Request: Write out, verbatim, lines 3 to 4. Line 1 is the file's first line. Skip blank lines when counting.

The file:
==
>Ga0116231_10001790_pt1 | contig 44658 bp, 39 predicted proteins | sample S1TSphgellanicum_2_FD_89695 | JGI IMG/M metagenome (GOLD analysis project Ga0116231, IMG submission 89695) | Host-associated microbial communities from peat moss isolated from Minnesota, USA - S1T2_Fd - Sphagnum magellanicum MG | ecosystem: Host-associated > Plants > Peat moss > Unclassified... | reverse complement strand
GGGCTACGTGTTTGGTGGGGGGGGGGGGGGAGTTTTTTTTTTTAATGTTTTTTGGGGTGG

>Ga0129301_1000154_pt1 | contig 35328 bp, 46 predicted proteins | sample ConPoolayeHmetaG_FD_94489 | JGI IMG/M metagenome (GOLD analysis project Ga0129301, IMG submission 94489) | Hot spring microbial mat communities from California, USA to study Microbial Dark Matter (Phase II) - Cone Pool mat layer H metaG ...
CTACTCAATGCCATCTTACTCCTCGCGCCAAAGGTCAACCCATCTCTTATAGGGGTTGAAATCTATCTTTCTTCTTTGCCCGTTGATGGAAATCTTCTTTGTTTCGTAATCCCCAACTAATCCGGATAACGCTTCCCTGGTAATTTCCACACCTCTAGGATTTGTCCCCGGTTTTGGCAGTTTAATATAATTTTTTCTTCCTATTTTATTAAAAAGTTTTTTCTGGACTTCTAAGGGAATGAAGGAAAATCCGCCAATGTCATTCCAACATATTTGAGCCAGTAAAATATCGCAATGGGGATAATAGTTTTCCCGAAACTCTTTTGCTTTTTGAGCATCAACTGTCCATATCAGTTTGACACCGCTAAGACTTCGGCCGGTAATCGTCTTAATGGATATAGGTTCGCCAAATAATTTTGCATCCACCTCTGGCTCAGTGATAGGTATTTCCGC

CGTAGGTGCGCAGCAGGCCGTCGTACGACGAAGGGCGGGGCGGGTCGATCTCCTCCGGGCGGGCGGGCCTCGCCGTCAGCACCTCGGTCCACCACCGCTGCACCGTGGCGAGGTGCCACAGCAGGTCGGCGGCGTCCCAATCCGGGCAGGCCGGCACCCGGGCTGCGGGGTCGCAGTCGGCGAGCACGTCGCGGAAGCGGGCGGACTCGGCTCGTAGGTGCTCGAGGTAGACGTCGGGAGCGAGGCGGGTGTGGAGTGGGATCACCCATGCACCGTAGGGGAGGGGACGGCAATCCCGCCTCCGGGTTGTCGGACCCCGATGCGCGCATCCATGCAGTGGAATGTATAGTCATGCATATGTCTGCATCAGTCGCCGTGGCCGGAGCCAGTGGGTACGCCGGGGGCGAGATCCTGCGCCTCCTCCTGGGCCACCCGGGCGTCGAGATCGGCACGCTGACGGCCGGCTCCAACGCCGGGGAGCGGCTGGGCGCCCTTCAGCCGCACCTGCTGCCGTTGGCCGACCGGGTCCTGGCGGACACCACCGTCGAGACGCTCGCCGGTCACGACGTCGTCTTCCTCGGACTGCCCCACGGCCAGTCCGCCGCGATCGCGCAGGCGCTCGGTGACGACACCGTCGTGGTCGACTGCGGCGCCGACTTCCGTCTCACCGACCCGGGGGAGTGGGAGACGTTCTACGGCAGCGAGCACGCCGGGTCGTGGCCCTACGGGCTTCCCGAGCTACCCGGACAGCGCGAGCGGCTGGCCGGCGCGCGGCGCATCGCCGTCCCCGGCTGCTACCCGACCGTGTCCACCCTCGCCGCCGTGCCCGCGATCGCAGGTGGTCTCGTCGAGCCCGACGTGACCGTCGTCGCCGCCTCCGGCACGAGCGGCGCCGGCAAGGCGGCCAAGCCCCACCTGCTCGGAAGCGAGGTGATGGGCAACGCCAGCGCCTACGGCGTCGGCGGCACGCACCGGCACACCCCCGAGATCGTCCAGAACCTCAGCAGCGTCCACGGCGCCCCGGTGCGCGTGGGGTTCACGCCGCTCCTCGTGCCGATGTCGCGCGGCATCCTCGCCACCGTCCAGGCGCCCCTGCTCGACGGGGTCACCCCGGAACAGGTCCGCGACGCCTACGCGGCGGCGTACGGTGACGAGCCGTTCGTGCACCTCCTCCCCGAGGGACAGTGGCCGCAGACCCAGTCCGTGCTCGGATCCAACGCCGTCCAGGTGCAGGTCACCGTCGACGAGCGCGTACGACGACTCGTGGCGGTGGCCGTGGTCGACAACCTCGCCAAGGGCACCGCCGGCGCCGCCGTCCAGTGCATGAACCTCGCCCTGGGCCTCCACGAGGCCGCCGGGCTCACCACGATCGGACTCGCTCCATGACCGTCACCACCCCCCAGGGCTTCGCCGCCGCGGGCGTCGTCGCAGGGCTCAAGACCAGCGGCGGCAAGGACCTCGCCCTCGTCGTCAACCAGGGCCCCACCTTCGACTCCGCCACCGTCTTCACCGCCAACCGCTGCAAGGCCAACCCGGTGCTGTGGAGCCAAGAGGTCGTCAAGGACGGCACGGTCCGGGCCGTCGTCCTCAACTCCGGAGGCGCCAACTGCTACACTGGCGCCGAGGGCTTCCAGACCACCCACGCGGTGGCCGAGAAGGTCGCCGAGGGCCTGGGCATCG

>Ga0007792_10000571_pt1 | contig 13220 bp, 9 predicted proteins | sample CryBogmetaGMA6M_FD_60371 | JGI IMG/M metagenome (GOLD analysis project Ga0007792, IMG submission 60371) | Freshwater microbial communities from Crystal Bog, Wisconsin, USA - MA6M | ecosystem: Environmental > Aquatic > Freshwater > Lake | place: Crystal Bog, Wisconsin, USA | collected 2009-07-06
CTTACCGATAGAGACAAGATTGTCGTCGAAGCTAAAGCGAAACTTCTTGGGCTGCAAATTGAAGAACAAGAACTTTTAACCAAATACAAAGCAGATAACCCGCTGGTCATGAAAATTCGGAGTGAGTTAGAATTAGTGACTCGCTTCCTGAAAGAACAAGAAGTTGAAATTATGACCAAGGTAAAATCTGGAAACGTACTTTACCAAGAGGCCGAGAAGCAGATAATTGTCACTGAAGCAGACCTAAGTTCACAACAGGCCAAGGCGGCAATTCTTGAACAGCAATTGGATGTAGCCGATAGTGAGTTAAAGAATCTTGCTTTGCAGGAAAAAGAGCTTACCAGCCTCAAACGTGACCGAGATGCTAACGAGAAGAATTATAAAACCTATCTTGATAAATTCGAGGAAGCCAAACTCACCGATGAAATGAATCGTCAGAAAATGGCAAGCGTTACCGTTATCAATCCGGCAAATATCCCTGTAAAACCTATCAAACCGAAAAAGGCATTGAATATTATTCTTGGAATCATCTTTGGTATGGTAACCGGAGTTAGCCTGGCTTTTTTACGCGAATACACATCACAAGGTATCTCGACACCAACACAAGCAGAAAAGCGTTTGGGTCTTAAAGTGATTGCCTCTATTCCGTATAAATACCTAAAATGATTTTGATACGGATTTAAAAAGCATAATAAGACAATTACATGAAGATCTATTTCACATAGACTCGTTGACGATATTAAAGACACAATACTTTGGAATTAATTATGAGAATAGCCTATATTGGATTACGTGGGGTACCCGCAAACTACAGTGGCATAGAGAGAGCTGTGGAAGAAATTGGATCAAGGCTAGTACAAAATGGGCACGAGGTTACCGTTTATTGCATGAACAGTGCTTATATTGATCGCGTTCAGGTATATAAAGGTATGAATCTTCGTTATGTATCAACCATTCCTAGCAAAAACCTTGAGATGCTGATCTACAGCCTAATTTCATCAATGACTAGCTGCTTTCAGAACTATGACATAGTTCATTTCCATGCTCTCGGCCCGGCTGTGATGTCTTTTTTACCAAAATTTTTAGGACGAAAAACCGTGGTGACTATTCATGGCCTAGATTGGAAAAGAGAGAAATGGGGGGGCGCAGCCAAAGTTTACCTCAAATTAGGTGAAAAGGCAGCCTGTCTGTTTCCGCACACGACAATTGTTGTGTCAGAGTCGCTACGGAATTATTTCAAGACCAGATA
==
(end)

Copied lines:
>Ga0129301_1000154_pt1 | contig 35328 bp, 46 predicted proteins | sample ConPoolayeHmetaG_FD_94489 | JGI IMG/M metagenome (GOLD analysis project Ga0129301, IMG submission 94489) | Hot spring microbial mat communities from California, USA to study Microbial Dark Matter (Phase II) - Cone Pool mat layer H metaG ...
CTACTCAATGCCATCTTACTCCTCGCGCCAAAGGTCAACCCATCTCTTATAGGGGTTGAAATCTATCTTTCTTCTTTGCCCGTTGATGGAAATCTTCTTTGTTTCGTAATCCCCAACTAATCCGGATAACGCTTCCCTGGTAATTTCCACACCTCTAGGATTTGTCCCCGGTTTTGGCAGTTTAATATAATTTTTTCTTCCTATTTTATTAAAAAGTTTTTTCTGGACTTCTAAGGGAATGAAGGAAAATCCGCCAATGTCATTCCAACATATTTGAGCCAGTAAAATATCGCAATGGGGATAATAGTTTTCCCGAAACTCTTTTGCTTTTTGAGCATCAACTGTCCATATCAGTTTGACACCGCTAAGACTTCGGCCGGTAATCGTCTTAATGGATATAGGTTCGCCAAATAATTTTGCATCCACCTCTGGCTCAGTGATAGGTATTTCCGC